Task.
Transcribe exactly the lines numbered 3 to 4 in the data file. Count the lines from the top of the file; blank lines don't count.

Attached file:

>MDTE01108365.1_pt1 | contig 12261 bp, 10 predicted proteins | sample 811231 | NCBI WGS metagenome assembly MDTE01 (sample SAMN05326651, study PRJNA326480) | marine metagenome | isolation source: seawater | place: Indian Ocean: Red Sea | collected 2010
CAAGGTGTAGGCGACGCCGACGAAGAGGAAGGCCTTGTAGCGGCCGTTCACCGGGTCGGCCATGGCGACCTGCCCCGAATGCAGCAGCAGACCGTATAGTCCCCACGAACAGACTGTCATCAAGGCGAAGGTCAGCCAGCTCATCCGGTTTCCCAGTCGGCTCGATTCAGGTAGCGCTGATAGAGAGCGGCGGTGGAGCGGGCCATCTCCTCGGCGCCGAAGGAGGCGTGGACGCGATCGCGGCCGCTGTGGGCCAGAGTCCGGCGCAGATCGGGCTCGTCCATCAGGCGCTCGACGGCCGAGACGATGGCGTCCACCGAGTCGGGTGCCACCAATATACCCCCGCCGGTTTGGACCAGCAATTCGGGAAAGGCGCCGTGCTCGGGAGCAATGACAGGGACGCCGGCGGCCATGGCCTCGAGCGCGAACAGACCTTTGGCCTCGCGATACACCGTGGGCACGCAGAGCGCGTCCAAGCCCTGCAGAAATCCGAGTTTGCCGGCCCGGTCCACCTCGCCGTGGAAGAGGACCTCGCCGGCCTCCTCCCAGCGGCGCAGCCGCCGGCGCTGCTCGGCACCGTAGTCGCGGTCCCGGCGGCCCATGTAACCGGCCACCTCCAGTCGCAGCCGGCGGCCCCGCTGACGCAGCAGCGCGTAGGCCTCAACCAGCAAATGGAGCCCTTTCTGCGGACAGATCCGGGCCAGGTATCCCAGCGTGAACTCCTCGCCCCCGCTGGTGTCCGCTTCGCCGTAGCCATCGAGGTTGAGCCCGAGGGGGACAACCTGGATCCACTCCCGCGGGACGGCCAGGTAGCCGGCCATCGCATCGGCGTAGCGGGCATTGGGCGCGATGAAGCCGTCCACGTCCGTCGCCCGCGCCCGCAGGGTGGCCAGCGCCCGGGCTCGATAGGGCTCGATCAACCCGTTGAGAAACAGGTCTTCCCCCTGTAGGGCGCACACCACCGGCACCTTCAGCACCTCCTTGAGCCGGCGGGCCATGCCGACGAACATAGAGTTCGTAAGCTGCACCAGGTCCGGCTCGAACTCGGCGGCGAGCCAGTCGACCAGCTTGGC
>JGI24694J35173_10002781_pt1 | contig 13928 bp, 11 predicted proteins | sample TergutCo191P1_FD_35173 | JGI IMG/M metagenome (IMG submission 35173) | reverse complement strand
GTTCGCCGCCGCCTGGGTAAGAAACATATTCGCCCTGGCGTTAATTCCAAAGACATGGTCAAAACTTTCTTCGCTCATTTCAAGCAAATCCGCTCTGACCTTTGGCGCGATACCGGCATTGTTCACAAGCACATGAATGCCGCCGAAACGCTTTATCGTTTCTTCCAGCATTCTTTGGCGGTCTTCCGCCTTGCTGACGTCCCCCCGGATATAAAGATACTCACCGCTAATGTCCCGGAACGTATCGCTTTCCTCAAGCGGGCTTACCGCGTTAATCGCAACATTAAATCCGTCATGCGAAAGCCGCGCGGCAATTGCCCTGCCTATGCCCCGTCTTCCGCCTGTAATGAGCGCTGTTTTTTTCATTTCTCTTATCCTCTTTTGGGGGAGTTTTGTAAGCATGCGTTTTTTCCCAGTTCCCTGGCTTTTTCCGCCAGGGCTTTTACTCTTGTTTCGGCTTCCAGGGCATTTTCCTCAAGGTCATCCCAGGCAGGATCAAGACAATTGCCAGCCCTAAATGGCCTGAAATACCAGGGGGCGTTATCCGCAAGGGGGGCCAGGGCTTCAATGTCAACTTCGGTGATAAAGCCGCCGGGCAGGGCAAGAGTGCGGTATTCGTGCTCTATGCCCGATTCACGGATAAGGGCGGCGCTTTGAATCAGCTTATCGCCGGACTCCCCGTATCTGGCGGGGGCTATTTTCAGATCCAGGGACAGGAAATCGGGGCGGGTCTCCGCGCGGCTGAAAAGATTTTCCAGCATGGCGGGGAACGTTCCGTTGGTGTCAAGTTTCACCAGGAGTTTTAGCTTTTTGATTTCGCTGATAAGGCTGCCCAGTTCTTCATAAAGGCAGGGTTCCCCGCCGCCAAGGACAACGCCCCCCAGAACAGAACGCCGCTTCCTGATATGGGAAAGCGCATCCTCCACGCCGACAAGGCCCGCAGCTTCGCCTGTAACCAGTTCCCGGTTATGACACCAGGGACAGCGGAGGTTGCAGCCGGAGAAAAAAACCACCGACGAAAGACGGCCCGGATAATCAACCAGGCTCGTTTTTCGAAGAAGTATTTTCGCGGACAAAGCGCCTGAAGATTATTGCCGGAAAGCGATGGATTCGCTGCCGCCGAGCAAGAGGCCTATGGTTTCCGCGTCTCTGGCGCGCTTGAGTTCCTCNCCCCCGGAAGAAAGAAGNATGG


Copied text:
>JGI24694J35173_10002781_pt1 | contig 13928 bp, 11 predicted proteins | sample TergutCo191P1_FD_35173 | JGI IMG/M metagenome (IMG submission 35173) | reverse complement strand
GTTCGCCGCCGCCTGGGTAAGAAACATATTCGCCCTGGCGTTAATTCCAAAGACATGGTCAAAACTTTCTTCGCTCATTTCAAGCAAATCCGCTCTGACCTTTGGCGCGATACCGGCATTGTTCACAAGCACATGAATGCCGCCGAAACGCTTTATCGTTTCTTCCAGCATTCTTTGGCGGTCTTCCGCCTTGCTGACGTCCCCCCGGATATAAAGATACTCACCGCTAATGTCCCGGAACGTATCGCTTTCCTCAAGCGGGCTTACCGCGTTAATCGCAACATTAAATCCGTCATGCGAAAGCCGCGCGGCAATTGCCCTGCCTATGCCCCGTCTTCCGCCTGTAATGAGCGCTGTTTTTTTCATTTCTCTTATCCTCTTTTGGGGGAGTTTTGTAAGCATGCGTTTTTTCCCAGTTCCCTGGCTTTTTCCGCCAGGGCTTTTACTCTTGTTTCGGCTTCCAGGGCATTTTCCTCAAGGTCATCCCAGGCAGGATCAAGACAATTGCCAGCCCTAAATGGCCTGAAATACCAGGGGGCGTTATCCGCAAGGGGGGCCAGGGCTTCAATGTCAACTTCGGTGATAAAGCCGCCGGGCAGGGCAAGAGTGCGGTATTCGTGCTCTATGCCCGATTCACGGATAAGGGCGGCGCTTTGAATCAGCTTATCGCCGGACTCCCCGTATCTGGCGGGGGCTATTTTCAGATCCAGGGACAGGAAATCGGGGCGGGTCTCCGCGCGGCTGAAAAGATTTTCCAGCATGGCGGGGAACGTTCCGTTGGTGTCAAGTTTCACCAGGAGTTTTAGCTTTTTGATTTCGCTGATAAGGCTGCCCAGTTCTTCATAAAGGCAGGGTTCCCCGCCGCCAAGGACAACGCCCCCCAGAACAGAACGCCGCTTCCTGATATGGGAAAGCGCATCCTCCACGCCGACAAGGCCCGCAGCTTCGCCTGTAACCAGTTCCCGGTTATGACACCAGGGACAGCGGAGGTTGCAGCCGGAGAAAAAAACCACCGACGAAAGACGGCCCGGATAATCAACCAGGCTCGTTTTTCGAAGAAGTATTTTCGCGGACAAAGCGCCTGAAGATTATTGCCGGAAAGCGATGGATTCGCTGCCGCCGAGCAAGAGGCCTATGGTTTCCGCGTCTCTGGCGCGCTTGAGTTCCTCNCCCCCGGAAGAAAGAAGNATGG